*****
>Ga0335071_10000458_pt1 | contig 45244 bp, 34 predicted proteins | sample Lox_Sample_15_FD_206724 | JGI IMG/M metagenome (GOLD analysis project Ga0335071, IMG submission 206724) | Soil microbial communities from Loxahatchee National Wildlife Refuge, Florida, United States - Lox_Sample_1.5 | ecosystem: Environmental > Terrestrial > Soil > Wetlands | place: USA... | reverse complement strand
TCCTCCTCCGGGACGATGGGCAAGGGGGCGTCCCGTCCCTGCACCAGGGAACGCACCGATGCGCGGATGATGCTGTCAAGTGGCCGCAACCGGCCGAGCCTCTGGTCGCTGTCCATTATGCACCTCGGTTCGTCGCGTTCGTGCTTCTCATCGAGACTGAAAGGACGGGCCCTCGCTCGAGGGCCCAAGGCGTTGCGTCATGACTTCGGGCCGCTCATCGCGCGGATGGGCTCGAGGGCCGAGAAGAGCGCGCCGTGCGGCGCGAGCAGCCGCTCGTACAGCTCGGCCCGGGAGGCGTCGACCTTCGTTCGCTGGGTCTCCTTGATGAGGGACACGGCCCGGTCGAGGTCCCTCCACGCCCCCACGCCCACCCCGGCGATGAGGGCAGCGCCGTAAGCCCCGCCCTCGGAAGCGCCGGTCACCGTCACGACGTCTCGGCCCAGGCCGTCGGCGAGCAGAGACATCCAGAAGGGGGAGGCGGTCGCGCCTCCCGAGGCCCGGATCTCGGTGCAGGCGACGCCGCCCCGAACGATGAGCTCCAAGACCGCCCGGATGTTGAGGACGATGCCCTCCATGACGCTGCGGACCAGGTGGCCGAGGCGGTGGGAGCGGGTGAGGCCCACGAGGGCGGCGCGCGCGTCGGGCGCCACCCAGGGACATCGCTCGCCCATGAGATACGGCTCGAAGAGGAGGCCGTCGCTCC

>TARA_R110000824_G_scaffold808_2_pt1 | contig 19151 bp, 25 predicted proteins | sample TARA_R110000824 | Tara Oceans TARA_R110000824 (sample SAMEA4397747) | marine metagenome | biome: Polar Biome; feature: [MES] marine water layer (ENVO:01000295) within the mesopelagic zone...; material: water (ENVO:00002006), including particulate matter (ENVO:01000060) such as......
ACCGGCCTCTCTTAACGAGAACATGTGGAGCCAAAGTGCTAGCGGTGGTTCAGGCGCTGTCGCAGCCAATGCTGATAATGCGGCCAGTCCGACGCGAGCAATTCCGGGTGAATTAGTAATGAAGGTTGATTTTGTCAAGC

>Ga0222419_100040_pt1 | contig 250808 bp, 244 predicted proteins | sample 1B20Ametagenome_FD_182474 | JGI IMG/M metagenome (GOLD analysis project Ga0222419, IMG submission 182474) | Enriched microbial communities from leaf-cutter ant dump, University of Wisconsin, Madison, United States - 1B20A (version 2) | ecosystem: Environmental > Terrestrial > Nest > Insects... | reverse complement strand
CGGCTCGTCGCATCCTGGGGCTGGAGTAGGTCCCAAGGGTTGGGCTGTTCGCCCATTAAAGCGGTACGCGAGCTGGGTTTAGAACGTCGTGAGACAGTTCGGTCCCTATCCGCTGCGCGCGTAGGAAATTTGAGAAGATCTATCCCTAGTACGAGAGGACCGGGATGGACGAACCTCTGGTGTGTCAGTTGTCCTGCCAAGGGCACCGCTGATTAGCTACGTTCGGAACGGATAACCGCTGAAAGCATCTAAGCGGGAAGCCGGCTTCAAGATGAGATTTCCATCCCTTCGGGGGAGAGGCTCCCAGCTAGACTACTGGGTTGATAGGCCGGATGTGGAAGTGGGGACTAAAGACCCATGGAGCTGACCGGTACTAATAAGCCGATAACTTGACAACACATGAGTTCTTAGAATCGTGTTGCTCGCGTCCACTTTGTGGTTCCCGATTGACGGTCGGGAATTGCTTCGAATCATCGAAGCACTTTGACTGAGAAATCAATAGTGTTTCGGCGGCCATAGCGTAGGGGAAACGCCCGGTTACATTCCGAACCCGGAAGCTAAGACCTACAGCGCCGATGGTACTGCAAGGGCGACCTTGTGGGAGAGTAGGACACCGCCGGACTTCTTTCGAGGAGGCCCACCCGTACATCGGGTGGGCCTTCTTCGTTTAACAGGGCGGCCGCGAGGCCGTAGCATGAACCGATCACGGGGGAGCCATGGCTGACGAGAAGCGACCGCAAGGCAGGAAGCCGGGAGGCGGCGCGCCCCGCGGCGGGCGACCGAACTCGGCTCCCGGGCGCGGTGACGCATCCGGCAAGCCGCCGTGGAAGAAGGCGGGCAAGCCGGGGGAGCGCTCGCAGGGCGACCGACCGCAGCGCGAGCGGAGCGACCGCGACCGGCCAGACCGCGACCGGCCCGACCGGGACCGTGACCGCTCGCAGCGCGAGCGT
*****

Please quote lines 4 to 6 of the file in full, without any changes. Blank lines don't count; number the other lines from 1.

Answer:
ACCGGCCTCTCTTAACGAGAACATGTGGAGCCAAAGTGCTAGCGGTGGTTCAGGCGCTGTCGCAGCCAATGCTGATAATGCGGCCAGTCCGACGCGAGCAATTCCGGGTGAATTAGTAATGAAGGTTGATTTTGTCAAGC

>Ga0222419_100040_pt1 | contig 250808 bp, 244 predicted proteins | sample 1B20Ametagenome_FD_182474 | JGI IMG/M metagenome (GOLD analysis project Ga0222419, IMG submission 182474) | Enriched microbial communities from leaf-cutter ant dump, University of Wisconsin, Madison, United States - 1B20A (version 2) | ecosystem: Environmental > Terrestrial > Nest > Insects... | reverse complement strand
CGGCTCGTCGCATCCTGGGGCTGGAGTAGGTCCCAAGGGTTGGGCTGTTCGCCCATTAAAGCGGTACGCGAGCTGGGTTTAGAACGTCGTGAGACAGTTCGGTCCCTATCCGCTGCGCGCGTAGGAAATTTGAGAAGATCTATCCCTAGTACGAGAGGACCGGGATGGACGAACCTCTGGTGTGTCAGTTGTCCTGCCAAGGGCACCGCTGATTAGCTACGTTCGGAACGGATAACCGCTGAAAGCATCTAAGCGGGAAGCCGGCTTCAAGATGAGATTTCCATCCCTTCGGGGGAGAGGCTCCCAGCTAGACTACTGGGTTGATAGGCCGGATGTGGAAGTGGGGACTAAAGACCCATGGAGCTGACCGGTACTAATAAGCCGATAACTTGACAACACATGAGTTCTTAGAATCGTGTTGCTCGCGTCCACTTTGTGGTTCCCGATTGACGGTCGGGAATTGCTTCGAATCATCGAAGCACTTTGACTGAGAAATCAATAGTGTTTCGGCGGCCATAGCGTAGGGGAAACGCCCGGTTACATTCCGAACCCGGAAGCTAAGACCTACAGCGCCGATGGTACTGCAAGGGCGACCTTGTGGGAGAGTAGGACACCGCCGGACTTCTTTCGAGGAGGCCCACCCGTACATCGGGTGGGCCTTCTTCGTTTAACAGGGCGGCCGCGAGGCCGTAGCATGAACCGATCACGGGGGAGCCATGGCTGACGAGAAGCGACCGCAAGGCAGGAAGCCGGGAGGCGGCGCGCCCCGCGGCGGGCGACCGAACTCGGCTCCCGGGCGCGGTGACGCATCCGGCAAGCCGCCGTGGAAGAAGGCGGGCAAGCCGGGGGAGCGCTCGCAGGGCGACCGACCGCAGCGCGAGCGGAGCGACCGCGACCGGCCAGACCGCGACCGGCCCGACCGGGACCGTGACCGCTCGCAGCGCGAGCGT